The growth prospects of technology are easy to imagine. What's more challenging is how to invest thoughtfully across the sector. We find that several developments in the sector might be worth particular consideration:
- Data analytics
- Cloud computing
Relative performance of U.S. technology sub industries to S&P 500
Source: BlackRock, Thomson Reuters, as of 9/30/2017.
Notes:U.S. Technology represented by the Dow Jones US Technology Index, Software by the S&P North American Technology – Software Index, and Semiconductors by the Philadelphia Stock Exchange Semiconductor Index. Index performance is for illustrative purposes only. Index performance does not reflect any management fees, transaction costs or expenses. Indexes are unmanaged and one cannot invest directly in an index. Past performance does not guarantee future results.
Valuations elevated – for good reason
While it is true that tech tends to trade at a premium, we are far from a dot-com bubble repeat, in our view. Many of today's tech companies feature robust earnings growth, strong balance sheets, and growing dividends. What's more, tech is currently one of the few sectors with a strong secular growth profile. Innovation doesn't ebb and flow with market technicals – it is a structural, disruptive force, permanently separating winners from losers. In that light, we believe it is rational for markets to place a premium on the sector. The premium for tech stocks may be justified if earnings can continue to grow into their valuations. Identifying the next revolutionary product on a company-by-company basis is no easy task. An alternative approach is to identify key themes cutting across the tech sector, driven by innovation and "winner take all" dynamics. We focus on data analytics, cloud computing, cybersecurity and semiconductors. Each trend has its own fundamental drivers, risk/reward profile, and synergies with other trends.
The growth of "big data" is bringing big opportunities. Major advances in machine learning algorithms, faster hardware, and cheaper computing power are helping companies leverage unparalleled amounts of data. These companies are using analytics to automate operations, understand customer behavior, and monetize data. Data analytics adoption is in its infancy, yet sectors like pharmaceuticals are already analyzing patient data at scale, finding biomarkers, and generating break-through drugs at lower costs and faster speeds.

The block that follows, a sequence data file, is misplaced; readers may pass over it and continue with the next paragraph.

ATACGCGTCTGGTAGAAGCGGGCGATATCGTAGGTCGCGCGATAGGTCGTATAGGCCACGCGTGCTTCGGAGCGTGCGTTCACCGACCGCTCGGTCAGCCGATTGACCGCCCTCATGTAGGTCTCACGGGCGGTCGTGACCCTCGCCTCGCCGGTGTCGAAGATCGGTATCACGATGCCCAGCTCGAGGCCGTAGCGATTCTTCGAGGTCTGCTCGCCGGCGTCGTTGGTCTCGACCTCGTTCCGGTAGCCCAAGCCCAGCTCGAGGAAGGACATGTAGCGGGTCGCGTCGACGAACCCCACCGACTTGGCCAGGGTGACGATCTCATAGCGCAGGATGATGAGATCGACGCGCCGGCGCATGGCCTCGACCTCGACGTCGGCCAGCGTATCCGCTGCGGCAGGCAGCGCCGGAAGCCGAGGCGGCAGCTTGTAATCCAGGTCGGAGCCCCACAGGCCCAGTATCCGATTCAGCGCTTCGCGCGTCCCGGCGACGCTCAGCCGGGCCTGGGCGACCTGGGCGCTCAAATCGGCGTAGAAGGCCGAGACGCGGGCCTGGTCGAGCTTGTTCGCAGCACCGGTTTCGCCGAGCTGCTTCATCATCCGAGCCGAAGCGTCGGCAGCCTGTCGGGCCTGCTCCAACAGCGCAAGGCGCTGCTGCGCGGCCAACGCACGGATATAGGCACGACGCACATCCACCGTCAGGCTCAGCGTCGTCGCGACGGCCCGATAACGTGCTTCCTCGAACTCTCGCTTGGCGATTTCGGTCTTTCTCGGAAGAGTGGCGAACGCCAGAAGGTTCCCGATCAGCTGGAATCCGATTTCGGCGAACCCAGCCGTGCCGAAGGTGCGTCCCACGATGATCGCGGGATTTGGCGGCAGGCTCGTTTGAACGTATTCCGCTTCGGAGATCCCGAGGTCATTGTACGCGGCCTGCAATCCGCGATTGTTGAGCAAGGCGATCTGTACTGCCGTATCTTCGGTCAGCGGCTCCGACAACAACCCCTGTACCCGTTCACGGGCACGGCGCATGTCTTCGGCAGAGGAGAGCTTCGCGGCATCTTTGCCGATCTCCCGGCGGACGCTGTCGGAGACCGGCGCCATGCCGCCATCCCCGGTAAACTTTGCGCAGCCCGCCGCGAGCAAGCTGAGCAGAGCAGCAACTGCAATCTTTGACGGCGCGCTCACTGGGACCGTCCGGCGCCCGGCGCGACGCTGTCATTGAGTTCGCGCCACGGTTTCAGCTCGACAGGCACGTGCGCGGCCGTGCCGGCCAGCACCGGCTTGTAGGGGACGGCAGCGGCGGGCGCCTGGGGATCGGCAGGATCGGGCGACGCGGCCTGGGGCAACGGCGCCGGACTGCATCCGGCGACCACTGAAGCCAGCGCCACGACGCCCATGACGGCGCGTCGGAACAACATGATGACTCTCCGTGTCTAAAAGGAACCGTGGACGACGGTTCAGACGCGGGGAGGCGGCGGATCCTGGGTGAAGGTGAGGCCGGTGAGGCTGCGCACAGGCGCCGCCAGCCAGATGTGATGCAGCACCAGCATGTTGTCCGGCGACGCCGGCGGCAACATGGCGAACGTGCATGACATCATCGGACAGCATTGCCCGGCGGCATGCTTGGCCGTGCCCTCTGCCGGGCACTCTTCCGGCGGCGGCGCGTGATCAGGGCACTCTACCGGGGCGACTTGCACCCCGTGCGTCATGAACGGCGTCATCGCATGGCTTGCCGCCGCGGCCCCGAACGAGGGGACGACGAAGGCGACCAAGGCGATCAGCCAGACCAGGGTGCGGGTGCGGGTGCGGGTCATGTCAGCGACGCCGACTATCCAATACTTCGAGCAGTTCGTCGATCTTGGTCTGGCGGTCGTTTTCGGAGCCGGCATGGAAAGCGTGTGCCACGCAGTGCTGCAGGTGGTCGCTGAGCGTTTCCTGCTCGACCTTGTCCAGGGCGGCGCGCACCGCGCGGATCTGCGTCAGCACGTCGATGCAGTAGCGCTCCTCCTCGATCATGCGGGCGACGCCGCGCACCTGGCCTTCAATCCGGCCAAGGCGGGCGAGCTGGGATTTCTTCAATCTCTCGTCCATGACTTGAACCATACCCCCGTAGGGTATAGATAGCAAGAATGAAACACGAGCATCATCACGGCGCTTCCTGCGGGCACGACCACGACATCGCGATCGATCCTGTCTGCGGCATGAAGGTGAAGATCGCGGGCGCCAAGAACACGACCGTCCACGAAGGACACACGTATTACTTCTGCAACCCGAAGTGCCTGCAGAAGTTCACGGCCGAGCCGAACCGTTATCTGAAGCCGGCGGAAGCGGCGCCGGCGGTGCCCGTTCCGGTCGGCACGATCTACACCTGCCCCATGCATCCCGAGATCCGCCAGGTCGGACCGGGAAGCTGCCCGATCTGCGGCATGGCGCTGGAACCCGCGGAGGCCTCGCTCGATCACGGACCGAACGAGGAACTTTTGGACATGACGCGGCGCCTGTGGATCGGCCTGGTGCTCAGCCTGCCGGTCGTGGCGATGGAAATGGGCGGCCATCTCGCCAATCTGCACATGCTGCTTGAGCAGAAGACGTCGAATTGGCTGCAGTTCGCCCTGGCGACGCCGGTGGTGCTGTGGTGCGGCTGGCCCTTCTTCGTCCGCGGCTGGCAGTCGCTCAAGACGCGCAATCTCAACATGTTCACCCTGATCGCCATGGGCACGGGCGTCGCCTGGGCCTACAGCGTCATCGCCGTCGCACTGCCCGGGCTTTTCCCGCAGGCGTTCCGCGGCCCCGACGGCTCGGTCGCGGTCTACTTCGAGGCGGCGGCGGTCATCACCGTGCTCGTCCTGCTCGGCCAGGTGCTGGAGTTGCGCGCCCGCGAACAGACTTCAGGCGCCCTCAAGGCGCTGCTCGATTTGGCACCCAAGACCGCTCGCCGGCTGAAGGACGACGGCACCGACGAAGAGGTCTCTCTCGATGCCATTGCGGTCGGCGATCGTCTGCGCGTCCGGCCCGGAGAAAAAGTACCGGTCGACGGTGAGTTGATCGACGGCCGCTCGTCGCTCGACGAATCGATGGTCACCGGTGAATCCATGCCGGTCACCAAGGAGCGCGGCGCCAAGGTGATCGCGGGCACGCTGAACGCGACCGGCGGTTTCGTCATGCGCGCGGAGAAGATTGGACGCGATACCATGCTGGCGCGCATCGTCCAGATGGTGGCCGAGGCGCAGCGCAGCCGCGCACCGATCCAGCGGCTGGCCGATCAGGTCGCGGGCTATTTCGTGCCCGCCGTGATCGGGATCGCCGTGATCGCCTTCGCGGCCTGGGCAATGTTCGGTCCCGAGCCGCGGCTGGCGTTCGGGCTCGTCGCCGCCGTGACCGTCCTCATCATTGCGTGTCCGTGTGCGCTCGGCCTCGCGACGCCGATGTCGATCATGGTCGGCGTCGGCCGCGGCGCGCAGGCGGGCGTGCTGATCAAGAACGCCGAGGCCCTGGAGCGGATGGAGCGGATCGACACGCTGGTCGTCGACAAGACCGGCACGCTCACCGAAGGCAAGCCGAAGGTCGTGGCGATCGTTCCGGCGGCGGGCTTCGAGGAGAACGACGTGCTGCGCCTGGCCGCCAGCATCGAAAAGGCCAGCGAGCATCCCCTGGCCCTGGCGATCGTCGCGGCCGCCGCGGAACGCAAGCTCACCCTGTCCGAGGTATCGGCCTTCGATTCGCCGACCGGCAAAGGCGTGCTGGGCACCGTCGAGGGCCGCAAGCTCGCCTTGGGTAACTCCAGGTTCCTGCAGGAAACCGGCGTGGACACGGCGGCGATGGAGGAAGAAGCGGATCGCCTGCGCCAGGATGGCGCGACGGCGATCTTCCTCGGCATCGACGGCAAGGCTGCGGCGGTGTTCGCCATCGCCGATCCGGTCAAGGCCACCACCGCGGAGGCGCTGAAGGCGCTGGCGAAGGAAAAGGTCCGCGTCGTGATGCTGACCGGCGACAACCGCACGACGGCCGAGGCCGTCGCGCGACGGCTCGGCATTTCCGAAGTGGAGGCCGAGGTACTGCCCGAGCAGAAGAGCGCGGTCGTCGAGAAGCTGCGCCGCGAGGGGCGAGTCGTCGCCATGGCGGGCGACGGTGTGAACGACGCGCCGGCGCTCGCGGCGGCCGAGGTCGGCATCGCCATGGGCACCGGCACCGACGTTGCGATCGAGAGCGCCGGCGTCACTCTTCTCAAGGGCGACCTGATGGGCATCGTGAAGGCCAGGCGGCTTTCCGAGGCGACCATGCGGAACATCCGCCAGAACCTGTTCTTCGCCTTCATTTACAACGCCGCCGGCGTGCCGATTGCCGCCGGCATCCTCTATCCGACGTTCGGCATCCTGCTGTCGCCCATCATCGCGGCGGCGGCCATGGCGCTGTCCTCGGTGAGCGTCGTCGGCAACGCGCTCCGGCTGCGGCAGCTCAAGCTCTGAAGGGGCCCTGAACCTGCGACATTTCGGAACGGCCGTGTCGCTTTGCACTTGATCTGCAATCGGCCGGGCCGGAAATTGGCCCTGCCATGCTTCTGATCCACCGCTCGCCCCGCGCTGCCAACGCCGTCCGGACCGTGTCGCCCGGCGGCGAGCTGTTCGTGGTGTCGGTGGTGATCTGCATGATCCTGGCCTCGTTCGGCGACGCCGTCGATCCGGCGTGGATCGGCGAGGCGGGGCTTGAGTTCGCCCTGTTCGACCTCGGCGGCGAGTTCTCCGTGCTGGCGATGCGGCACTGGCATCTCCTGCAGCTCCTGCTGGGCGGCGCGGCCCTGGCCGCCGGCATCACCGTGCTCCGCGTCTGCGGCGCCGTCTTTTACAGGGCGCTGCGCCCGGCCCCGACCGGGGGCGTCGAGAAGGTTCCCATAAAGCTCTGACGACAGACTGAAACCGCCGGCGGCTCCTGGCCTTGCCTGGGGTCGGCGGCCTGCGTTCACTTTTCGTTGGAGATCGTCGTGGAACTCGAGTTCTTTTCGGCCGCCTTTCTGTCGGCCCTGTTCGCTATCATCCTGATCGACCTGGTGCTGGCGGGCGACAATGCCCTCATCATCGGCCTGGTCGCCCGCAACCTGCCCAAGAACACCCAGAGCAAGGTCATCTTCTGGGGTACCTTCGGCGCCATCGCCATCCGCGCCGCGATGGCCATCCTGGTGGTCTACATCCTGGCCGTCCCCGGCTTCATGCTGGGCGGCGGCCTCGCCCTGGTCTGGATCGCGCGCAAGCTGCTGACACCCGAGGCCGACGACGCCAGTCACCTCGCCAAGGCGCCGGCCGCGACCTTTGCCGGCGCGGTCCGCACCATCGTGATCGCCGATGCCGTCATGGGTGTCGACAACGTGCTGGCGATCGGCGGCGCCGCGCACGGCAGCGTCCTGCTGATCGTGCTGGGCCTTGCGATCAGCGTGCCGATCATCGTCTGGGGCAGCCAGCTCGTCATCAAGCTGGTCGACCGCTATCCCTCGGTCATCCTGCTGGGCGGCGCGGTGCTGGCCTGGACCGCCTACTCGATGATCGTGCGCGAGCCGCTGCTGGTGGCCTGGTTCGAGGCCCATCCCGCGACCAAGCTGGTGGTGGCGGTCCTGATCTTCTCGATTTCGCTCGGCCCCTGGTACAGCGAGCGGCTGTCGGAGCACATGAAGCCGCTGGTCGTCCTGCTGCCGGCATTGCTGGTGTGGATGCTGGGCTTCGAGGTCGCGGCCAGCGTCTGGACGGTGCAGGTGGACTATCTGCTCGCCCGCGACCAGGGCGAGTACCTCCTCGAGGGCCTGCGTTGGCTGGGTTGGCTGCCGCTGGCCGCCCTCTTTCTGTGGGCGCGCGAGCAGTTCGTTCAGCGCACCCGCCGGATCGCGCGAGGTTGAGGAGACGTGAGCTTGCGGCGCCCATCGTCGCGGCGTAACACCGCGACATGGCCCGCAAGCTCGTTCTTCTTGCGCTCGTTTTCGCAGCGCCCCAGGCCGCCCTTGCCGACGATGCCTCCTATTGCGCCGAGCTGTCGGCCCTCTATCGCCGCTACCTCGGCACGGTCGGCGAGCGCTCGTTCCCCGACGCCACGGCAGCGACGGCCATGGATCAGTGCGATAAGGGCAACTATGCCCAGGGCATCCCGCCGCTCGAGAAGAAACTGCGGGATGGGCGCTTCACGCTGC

The "cloud" is a broad concept covering software as a service (SaaS), platform as a service (PaaS), and infrastructure as a service (IaaS). While SaaS is already being adopted by companies, PaaS and IaaS are still underpenetrated markets presenting nascent growth opportunities. The economics driving cloud migration are powerful and sustainable. Companies can access secure, scalable computing power on demand, and at lower costs than traditional IT systems. This is the power and scale needed to integrate sophisticated data analytics into business processes.
Brand and customer trust are critical to all companies, yet recurring headlines describing the latest hacks are constant reminders of the reputational and financial risks facing these companies. As companies increasingly rely on data analytics to power their business strategy -and as the cost and sophistication required to commit cyber-attacks continue to fall - they'll need to increase security budgets to safeguard their data. Despite cloud migration, which has its own security measures, many companies still believe in a second layer of onsite cybersecurity measures. As cloud migration continues, cybersecurity may find a second source of demand.
The backbone and future of the tech industry rests largely with semiconductors. Every year more chips are required to power an increasing number of devices while end-user markets have broadened to include autos, communications, and internet of things applications. Industry consolidation has led to better supply discipline just as the demand base expands, which we believe may help dampen cyclical booms and busts yet preserve potential long-term growth opportunities. Growing demand for Artificial Intelligence (AI) and data analytics across all sectors may provide another boost for semiconductors as data analytics, collection, and storage drive demand for chips and semiconductor memory technologies.
Returning to the two concerns at the start, valuations are indeed elevated, but for good reason. Investors waiting for a more attractive entry point might risk prioritizing market timing ahead of owning potentially strong, durable growth trends. In our view, advisors can uncover long-term growth opportunities and enrich client conversations by monitoring dominant tech themes.
Public interest in cybersecurity has increased steadily
Semiconductor 2-yr compound annual revenue growth at 20%
This post originally appeared on iShares.com
Disclosure: I/we have no positions in any stocks mentioned, and no plans to initiate any positions within the next 72 hours.
I wrote this article myself, and it expresses my own opinions. I am not receiving compensation for it. I have no business relationship with any company whose stock is mentioned in this article.